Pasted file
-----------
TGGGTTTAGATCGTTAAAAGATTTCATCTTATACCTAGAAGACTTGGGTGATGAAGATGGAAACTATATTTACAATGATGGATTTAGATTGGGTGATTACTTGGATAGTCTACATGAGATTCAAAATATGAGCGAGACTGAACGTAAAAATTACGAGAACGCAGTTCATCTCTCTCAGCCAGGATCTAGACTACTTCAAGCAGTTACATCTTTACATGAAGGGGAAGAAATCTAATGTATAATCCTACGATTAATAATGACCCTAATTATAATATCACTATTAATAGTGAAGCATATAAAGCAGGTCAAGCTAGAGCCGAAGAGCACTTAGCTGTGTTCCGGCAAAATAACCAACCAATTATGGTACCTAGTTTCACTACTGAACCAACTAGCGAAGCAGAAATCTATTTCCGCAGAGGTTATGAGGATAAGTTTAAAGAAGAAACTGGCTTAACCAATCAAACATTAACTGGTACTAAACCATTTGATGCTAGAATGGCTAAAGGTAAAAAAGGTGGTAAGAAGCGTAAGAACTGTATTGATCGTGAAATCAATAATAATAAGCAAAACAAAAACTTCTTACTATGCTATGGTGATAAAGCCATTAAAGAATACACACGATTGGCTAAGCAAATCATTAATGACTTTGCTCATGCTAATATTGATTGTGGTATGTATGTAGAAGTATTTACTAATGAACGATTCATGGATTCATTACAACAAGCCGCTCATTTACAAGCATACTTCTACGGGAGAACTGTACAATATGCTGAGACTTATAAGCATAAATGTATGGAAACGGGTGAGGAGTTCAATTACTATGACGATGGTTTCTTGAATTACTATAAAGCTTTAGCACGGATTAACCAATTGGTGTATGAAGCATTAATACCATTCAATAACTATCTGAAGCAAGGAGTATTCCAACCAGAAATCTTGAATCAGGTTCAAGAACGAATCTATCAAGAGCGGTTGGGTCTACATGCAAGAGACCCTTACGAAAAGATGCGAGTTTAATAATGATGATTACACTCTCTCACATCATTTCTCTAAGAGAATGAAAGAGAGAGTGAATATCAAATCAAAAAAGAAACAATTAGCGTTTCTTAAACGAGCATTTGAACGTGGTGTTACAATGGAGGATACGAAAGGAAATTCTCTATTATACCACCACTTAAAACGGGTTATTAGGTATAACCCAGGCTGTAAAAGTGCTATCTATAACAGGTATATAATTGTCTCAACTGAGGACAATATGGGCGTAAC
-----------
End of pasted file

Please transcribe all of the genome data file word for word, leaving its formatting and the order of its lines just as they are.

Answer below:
TGGGTTTAGATCGTTAAAAGATTTCATCTTATACCTAGAAGACTTGGGTGATGAAGATGGAAACTATATTTACAATGATGGATTTAGATTGGGTGATTACTTGGATAGTCTACATGAGATTCAAAATATGAGCGAGACTGAACGTAAAAATTACGAGAACGCAGTTCATCTCTCTCAGCCAGGATCTAGACTACTTCAAGCAGTTACATCTTTACATGAAGGGGAAGAAATCTAATGTATAATCCTACGATTAATAATGACCCTAATTATAATATCACTATTAATAGTGAAGCATATAAAGCAGGTCAAGCTAGAGCCGAAGAGCACTTAGCTGTGTTCCGGCAAAATAACCAACCAATTATGGTACCTAGTTTCACTACTGAACCAACTAGCGAAGCAGAAATCTATTTCCGCAGAGGTTATGAGGATAAGTTTAAAGAAGAAACTGGCTTAACCAATCAAACATTAACTGGTACTAAACCATTTGATGCTAGAATGGCTAAAGGTAAAAAAGGTGGTAAGAAGCGTAAGAACTGTATTGATCGTGAAATCAATAATAATAAGCAAAACAAAAACTTCTTACTATGCTATGGTGATAAAGCCATTAAAGAATACACACGATTGGCTAAGCAAATCATTAATGACTTTGCTCATGCTAATATTGATTGTGGTATGTATGTAGAAGTATTTACTAATGAACGATTCATGGATTCATTACAACAAGCCGCTCATTTACAAGCATACTTCTACGGGAGAACTGTACAATATGCTGAGACTTATAAGCATAAATGTATGGAAACGGGTGAGGAGTTCAATTACTATGACGATGGTTTCTTGAATTACTATAAAGCTTTAGCACGGATTAACCAATTGGTGTATGAAGCATTAATACCATTCAATAACTATCTGAAGCAAGGAGTATTCCAACCAGAAATCTTGAATCAGGTTCAAGAACGAATCTATCAAGAGCGGTTGGGTCTACATGCAAGAGACCCTTACGAAAAGATGCGAGTTTAATAATGATGATTACACTCTCTCACATCATTTCTCTAAGAGAATGAAAGAGAGAGTGAATATCAAATCAAAAAAGAAACAATTAGCGTTTCTTAAACGAGCATTTGAACGTGGTGTTACAATGGAGGATACGAAAGGAAATTCTCTATTATACCACCACTTAAAACGGGTTATTAGGTATAACCCAGGCTGTAAAAGTGCTATCTATAACAGGTATATAATTGTCTCAACTGAGGACAATATGGGCGTAAC